The following is a snippet of a recent paper that I have written regarding a disorder that seriously lacks attention:
“Late at night, I sit at the end of the sofa, pull the shade off the lamp and allow the bright light to expose hundreds of beautiful hairs. My focus is intense and with great concentration, I locate very fine hairs and pluck them. This gives me great pleasure and the sharp pain relaxes me. The concentration takes me away. I love releasing the once buried little hairs and pulling them. With great luck, I find the thick hairs, some with their black sac still attached. I save those hairs like trophies carefully laying them along the arm of the sofa, black against white. […] now I go to bed exhausted but satisfied.” (Penzel, 2003, p. 10)
This scenario depicts the experience of some sufferers of trichotillomania. The term can be traced back to 1889 when it was first defined by French physician Halipeau (Long, Miltenberger & Rapp, 2006, p. 133). The term itself is Greek in origin; trich refers to hair, tillo refers to pull, and mania refers to madness (Penzel, 2003, p. 2). There is a tendency for this disorder to be more common among females and to develop in childhood or early adolescence (Long et al., 2006, p. 137). Trichotillomania is also commonly associated with other disorders such as mood or anxiety (Long et al., 2006, p. 138). Common areas of pulling are the scalp, eyebrows, eyelashes, face, limbs, and pubic area (Penzel, 2003, p. 8). The physical and emotional costs of this disorder can be debilitating. A number of physical consequences may include calluses on finger tips, strain injuries such as in the neck and back, infections such as on the eyelids and pubic area, and the development of gastrointestinal problems from the swallowing of hair or what is called trichophagy (Penzel, 2003, p. 4). Subsequently, “feelings of shame, helplessness, isolation, and frustration can take a tremendous toll on sufferers” (Penzel, 2003, p. 5). Although, it is estimated to affect roughly 2.5 million people in the United States, the actual rate of occurrence is often inaccurate due to misdiagnoses and extraordinary attempts at disguising or concealing the disorder (Kelly, McCormick & White Kress, 2004, p. 2). The fourth edition of The Diagnostic and Statistical Manual of Mental Disorders currently groups trichotillomania with other Axis I impulse control disorders such as pyromania and kleptomania and is defined by the following criterion:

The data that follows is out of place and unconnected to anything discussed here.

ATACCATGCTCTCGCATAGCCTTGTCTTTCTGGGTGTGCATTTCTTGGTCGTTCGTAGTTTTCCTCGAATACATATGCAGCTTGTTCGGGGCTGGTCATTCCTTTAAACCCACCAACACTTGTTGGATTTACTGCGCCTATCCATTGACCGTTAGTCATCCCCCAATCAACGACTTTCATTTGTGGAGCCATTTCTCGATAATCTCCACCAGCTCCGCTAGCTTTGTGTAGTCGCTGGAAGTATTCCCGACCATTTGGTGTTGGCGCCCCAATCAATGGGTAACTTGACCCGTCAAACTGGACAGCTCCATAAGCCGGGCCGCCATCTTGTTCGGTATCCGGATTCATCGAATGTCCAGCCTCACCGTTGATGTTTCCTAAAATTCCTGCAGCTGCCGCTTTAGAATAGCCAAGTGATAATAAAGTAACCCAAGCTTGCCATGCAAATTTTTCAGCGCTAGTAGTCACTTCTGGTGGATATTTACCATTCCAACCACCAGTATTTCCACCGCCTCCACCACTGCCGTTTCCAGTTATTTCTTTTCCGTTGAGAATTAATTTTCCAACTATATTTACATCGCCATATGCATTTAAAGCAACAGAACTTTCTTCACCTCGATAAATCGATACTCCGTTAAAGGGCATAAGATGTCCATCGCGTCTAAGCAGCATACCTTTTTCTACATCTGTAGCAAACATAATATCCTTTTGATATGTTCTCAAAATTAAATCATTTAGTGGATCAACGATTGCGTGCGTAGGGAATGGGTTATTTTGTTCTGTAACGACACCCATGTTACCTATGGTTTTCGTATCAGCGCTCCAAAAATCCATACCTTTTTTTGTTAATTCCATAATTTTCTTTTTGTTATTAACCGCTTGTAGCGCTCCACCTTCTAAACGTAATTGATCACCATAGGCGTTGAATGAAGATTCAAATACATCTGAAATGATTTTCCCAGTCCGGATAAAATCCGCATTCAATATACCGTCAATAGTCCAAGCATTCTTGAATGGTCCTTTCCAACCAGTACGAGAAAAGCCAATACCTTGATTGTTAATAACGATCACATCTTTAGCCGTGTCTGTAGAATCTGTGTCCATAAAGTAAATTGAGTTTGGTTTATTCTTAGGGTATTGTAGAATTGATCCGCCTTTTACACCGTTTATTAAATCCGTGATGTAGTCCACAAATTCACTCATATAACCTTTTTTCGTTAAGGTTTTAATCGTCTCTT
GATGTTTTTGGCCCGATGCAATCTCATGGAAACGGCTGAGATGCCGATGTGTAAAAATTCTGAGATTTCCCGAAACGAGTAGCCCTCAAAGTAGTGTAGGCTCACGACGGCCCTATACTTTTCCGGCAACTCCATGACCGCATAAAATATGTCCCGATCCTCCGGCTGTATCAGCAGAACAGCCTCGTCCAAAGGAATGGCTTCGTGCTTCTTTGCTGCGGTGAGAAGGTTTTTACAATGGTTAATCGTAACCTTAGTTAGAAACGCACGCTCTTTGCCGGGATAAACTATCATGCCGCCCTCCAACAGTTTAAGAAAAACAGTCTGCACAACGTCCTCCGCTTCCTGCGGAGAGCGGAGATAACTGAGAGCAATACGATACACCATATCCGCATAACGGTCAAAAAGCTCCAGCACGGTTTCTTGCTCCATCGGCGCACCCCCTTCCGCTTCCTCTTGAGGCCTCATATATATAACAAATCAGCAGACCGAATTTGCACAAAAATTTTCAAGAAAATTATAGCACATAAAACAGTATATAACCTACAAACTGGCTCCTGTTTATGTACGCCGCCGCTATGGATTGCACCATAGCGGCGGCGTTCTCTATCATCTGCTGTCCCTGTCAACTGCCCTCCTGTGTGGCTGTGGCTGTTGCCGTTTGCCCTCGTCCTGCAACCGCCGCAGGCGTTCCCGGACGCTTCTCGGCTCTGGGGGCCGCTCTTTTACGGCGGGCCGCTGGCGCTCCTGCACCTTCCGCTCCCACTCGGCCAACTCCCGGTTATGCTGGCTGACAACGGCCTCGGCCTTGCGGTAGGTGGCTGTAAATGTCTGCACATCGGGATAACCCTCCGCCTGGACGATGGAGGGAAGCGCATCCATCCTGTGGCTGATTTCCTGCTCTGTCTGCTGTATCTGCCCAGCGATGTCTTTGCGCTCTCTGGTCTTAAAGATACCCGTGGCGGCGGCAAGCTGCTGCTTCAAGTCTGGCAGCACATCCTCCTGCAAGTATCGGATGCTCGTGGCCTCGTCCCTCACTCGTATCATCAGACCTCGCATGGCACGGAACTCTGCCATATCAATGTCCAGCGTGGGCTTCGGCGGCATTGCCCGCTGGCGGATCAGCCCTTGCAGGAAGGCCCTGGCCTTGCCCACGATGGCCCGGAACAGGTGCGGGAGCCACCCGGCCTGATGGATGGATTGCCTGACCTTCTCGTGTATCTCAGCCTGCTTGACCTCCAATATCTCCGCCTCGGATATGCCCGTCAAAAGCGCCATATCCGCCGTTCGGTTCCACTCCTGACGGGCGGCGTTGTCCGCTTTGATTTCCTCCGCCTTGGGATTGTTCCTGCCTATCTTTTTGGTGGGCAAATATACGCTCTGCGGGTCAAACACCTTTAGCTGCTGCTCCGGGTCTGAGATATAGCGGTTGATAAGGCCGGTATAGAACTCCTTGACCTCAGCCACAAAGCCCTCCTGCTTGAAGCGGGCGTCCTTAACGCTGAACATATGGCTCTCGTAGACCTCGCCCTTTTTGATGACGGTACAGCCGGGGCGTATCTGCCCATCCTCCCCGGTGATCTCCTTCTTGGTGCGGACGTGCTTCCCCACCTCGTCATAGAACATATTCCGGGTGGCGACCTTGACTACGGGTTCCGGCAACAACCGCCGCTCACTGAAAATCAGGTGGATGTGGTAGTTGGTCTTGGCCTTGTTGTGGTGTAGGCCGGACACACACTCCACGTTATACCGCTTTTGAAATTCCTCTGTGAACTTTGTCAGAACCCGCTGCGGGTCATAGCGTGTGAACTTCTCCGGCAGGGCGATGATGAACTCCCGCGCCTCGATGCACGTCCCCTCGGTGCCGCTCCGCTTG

A. Recurrent pulling out of one’s hair resulting in noticeable hair loss.
B. Feeling of tension immediately before pulling hair out or when attempting to pull hair out.
C. Sense of pleasure, gratification, or relief when pulling out hair.
D. Hair pulling is not better explained by the presence of some other disorder.
E. Hair pulling causes significant distress and an impairment of the ability to function in an important area of one’s life. (Penzel, 2003, p. 2)
The assessment of trichotillomania is conducted through several non-standard and standard measures. The initial interview establishes the baseline and allows the clinician to gather a complete picture of the presenting behaviour and its effect on the individual’s life. Standardized tests help to assess the severity of the disorder; however there is an obvious deficiency in strong assessment measures and Breckenridge et al. (1999) suggest that this is in part due to the scales’ context (p. 168). Results from various studies suggest that a multi-method approach is most effective when assessing trichotillomania. “An ideal TM measure would include homogeneous subscales that measure situational variables, affective states, and sensory stimuli associated with hair pulling behaviour in addition to frequency, duration, and interference of symptoms” (Breckenridge et al., 1999, p. 168). To date, trichotillomania lacks answers to such questions as whether the disorder is conceptually related to OCD or more similar to other disorders such as skin picking (Penzel, 2000, p. 1). The controversy with respect to etiology has an extensive impact on assessment methods and tools. Inevitably, assessment influences treatment and treatment affects outcome, so this begs the question: are trichotillomaniacs obtaining appropriate benefits from current methods?